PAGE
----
Saturday, February 21, 2009
It's been awhile so this post will inclue reviews of two books I finished recently.
The first is Time of My Life by Allision Winn Scotch
This book is for anyone who wonders, "what if...." What if I took a different path, would my life be better? Jillian the main character in this novel found herself wondering these same things and the one morning she wakes up seven years in the past. She has the chance to do everything all over again, with the advantage of knowing what went "wrong." It was interesting to watch Jillian grapple with this new life, while also comparing it to the life she left behind. I enjoyed the book, but at times I was sick of constanly being in Jillian's head, and sometimes I had trouble seeing where she was coming from. I do give credit to Scotch who did have her character struggle with issues that many women and working mothers are constantly facing, she could have created a much fluffier version of the same story, but I think the novel is better for her having written the story as it stands.
The second book I read was 3 Willows by Ann Brashares. The line under the title stated "the sisterhood grows." I do enjoy reading Young Adult literature sometimes, and I had enjoyed listening to the Sisterhood of the Traveling Pants series in the audio book format. However, I could not get into this book, I think I'm just too old. I read it in about two nights, but I didn't care about the characters and just didn't find them as entertianing as the traveling pants girls. This is probably a great book for the younger set, but if you enjoyed The Sisterhood of the Traveling Pants as an adult I'm not sure you'd like this book.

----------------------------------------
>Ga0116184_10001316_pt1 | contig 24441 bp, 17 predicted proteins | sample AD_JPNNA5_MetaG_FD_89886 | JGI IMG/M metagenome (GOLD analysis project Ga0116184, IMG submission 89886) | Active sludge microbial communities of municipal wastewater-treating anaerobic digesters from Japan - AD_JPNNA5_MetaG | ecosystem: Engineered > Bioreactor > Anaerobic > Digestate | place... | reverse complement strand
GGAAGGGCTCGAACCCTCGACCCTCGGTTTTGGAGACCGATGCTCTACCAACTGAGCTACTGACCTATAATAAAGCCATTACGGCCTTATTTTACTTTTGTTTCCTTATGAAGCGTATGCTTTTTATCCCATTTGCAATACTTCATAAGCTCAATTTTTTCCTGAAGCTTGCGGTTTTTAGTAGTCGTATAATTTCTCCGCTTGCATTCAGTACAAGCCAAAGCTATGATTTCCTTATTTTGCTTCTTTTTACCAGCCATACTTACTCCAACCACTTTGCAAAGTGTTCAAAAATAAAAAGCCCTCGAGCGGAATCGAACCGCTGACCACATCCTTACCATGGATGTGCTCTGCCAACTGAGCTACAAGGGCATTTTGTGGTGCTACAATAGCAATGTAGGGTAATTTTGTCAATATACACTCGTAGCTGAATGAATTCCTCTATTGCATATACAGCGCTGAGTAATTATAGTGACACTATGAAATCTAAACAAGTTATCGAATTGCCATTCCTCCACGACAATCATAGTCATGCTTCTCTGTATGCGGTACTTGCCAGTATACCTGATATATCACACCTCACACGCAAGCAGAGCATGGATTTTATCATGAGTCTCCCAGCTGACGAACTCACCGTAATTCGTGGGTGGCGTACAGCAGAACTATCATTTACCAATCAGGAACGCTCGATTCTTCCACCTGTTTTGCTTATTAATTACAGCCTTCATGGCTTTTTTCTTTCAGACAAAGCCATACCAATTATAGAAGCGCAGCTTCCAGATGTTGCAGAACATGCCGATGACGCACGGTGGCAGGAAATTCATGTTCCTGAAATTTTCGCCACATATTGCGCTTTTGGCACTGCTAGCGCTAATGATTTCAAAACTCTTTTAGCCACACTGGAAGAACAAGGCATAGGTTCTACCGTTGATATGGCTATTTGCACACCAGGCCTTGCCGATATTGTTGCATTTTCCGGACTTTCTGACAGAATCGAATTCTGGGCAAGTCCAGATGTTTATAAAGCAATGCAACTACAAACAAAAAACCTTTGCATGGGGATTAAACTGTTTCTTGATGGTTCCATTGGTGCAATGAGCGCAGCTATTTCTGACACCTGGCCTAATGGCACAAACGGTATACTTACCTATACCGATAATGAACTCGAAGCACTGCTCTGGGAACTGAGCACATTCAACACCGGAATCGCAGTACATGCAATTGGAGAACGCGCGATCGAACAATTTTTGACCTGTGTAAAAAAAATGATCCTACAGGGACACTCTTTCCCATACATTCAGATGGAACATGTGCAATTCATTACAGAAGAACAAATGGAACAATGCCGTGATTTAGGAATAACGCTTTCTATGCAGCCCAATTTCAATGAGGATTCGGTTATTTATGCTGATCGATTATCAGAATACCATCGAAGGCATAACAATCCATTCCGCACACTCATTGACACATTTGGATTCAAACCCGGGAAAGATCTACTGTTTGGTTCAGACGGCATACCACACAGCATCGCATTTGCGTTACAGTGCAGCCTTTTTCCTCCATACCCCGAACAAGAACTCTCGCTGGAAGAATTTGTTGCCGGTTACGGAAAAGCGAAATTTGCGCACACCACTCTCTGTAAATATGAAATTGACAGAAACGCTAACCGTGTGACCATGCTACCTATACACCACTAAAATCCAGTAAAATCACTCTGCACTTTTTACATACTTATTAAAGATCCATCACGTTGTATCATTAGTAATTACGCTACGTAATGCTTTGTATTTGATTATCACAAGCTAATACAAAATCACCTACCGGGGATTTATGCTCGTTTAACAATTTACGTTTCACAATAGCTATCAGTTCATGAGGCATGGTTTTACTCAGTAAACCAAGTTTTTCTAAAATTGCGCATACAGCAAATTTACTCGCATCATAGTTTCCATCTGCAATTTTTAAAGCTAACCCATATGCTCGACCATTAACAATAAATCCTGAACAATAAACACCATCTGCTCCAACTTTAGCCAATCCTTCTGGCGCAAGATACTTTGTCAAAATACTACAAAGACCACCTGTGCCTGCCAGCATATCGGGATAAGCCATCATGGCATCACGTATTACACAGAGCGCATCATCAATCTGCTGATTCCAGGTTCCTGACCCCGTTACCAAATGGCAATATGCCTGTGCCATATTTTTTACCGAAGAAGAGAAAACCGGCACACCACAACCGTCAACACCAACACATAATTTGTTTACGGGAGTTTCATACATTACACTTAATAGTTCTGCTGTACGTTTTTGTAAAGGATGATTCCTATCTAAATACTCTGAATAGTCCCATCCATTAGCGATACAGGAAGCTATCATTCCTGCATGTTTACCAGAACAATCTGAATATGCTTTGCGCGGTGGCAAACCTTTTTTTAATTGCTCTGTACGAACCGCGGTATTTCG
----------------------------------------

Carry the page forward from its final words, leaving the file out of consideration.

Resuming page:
Sunday, February 15, 2009
The Book Thief
First of all, I'm bursting to tell you I loved this book. It takes place in Germany during World War II, and the narrator is Death. Okay, I know, Death? Death is a character in the book in that he retrieves souls (I imagine that I give him the male voice because the author is a man). The timing is significant because, as you know, there were a lot of souls up for grabs during this time period. He tells the story about Leisel. She is an abandoned foster child, who comes to live with a German family who hide a Jew. He gives the readers a glimpse into their relationships and the way they show love for one another without saying the words in a very trying time.